Halloween is just over a month away and, like many parents, you are probably already knee-deep in planning the perfect costume for your children. And, like many parents, you will most likely be snapping at least several dozen photos of your little monsters on the big night. Taking photos at night can be tricky at any time of the year. To keep things easy and stress-free (for parents and kids!), follow these tips from Michael Broyles Photography for your best Halloween photos yet.
Turn Off that Flash
Do not use the flash, especially if it is your only light source. A camera’s flash is notorious for washing out photos and creating red-eye. Instead, use what natural light you have at your disposal and other more seasonal light sources (see tips below). Besides, Halloween is all about the spooky shadows and fading sun, so use these to your best advantage.
One of the best times to take your Halloween photos is about 30 minutes before sunset. The light is softer, warmer, and more autumnal and the shadows will be longer, providing just the right touch of atmospheric spookiness. Plus, you can still capture great shots at higher shutter speeds and not have to rely on additional photographic techniques to get the right light and picture quality. And what child doesn’t like to get an early start to the trick or treat festivities?
Look to Alternative Light Sources
Once that last bit of natural light has faded into darkness, you will need to get a bit crafty with your pictures. Luckily, Halloween is one of the few nights of the year where you have an abundance of alternative light options to choose from. Take a cue from the eerie atmosphere of the holiday and use the glow of a flashlight, jack-o-lantern, glow stick, black light, or even the moon to pull off a fantastically creepy photo. Of course, you can always use a street light or front porch light in a snap.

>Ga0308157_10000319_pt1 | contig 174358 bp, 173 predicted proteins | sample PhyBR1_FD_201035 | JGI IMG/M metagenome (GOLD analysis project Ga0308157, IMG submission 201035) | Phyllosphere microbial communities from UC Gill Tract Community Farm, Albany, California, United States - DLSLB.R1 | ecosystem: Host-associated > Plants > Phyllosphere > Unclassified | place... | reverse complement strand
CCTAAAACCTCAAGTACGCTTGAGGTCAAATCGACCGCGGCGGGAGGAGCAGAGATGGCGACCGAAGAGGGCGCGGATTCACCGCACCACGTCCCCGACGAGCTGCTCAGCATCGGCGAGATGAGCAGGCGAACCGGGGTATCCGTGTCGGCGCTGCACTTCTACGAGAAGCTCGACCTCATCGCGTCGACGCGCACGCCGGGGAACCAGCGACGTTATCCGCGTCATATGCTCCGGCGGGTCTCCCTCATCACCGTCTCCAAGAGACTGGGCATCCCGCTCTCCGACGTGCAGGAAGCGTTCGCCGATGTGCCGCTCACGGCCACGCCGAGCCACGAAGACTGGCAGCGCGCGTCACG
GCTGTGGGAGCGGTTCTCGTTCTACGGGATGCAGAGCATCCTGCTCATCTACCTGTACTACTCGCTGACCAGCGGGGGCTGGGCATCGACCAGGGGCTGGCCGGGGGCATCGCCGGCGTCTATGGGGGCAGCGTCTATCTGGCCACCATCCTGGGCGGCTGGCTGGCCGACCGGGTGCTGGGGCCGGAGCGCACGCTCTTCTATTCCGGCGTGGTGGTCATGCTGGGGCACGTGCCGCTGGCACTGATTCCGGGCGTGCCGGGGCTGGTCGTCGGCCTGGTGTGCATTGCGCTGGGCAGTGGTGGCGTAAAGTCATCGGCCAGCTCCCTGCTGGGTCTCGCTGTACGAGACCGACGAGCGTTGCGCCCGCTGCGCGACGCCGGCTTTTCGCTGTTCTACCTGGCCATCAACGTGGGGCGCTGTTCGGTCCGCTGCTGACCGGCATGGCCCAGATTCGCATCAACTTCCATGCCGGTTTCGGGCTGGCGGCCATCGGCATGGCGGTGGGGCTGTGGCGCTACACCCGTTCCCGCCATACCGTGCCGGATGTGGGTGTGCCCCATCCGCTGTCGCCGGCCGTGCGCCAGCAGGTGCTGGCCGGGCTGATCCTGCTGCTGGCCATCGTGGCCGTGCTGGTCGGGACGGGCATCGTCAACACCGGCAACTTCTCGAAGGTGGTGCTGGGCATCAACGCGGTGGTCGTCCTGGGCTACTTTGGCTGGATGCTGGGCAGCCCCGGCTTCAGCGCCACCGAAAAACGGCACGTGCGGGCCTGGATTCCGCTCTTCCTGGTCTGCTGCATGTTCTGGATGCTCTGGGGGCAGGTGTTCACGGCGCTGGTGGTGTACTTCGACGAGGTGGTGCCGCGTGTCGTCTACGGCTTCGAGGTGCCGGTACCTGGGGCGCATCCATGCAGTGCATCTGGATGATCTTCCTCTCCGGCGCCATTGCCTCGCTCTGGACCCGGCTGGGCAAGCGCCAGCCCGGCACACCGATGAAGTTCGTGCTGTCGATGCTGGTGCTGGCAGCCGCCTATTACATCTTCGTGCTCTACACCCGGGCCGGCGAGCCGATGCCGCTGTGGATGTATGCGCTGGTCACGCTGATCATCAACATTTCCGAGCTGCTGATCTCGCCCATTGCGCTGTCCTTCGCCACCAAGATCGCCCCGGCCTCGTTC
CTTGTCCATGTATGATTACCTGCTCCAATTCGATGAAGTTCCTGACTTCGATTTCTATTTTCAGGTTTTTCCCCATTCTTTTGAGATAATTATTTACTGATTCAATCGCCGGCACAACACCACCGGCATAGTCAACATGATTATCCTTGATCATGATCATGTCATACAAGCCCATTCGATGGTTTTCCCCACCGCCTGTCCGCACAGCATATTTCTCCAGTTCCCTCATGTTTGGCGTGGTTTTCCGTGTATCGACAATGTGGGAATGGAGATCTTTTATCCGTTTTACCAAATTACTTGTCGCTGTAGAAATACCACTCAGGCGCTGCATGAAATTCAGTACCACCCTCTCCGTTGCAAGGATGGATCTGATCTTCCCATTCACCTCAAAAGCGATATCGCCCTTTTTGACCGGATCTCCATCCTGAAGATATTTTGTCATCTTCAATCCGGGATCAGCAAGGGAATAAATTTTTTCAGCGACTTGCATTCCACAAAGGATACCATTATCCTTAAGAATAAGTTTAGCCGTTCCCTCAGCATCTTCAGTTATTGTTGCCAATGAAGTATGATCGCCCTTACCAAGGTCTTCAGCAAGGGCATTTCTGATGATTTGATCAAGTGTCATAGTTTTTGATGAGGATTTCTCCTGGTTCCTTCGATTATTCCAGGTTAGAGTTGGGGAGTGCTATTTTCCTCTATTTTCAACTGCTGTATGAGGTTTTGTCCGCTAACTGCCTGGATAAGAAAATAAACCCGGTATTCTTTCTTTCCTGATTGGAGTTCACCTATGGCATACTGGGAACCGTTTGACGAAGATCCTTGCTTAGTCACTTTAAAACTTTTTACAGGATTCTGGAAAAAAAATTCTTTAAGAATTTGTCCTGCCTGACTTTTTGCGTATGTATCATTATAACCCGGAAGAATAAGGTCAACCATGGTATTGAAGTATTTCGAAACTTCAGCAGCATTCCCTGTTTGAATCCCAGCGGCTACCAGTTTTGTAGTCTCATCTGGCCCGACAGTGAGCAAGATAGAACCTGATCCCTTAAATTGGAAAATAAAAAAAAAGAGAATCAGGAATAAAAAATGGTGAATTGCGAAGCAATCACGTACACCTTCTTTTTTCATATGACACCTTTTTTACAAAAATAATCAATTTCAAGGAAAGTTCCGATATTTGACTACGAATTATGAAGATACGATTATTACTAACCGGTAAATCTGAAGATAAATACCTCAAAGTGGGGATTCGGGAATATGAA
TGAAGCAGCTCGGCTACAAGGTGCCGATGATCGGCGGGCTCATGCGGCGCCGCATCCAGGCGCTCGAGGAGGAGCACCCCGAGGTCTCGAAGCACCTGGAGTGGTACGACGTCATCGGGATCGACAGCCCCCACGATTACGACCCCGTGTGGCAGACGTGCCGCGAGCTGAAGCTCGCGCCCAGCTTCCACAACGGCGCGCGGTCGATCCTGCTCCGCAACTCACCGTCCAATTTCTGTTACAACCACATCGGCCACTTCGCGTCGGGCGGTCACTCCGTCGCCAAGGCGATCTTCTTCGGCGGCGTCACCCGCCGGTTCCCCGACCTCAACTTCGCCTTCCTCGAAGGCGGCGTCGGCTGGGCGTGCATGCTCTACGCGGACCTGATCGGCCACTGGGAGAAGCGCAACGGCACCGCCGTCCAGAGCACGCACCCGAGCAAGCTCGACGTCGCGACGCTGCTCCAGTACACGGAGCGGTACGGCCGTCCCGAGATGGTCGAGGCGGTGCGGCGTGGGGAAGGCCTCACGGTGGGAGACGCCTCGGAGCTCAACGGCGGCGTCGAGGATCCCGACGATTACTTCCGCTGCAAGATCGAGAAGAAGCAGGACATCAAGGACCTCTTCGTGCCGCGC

Want to try something really different? Create a spooky silhouette by using a bright, but low-sitting light source, like the sun. To pull this off, pose your kids so the light source is behind them and take the photo looking into the light. For an even better effect, kneel down when taking the shot or pose your kids on top of a gentle slope so that they are slightly elevated above you.
Leave Color Be
It may sound counterintuitive, but setting your camera’s white balance to daylight is ideal for Halloween photos. The white balance makes light sources that are not white look as if they are sunlit, allowing you to capture the colors of glowing pumpkins or foggy streetlights. This unconventional trick will help you pull off spooky pictures that will leave your friends talking until next Halloween.
Get a jump on your Halloween pictures with a boo-tiful portrait from Michael Broyles Photography. Give us a call today to schedule a consultation and learn more about special promotions that we are running in September.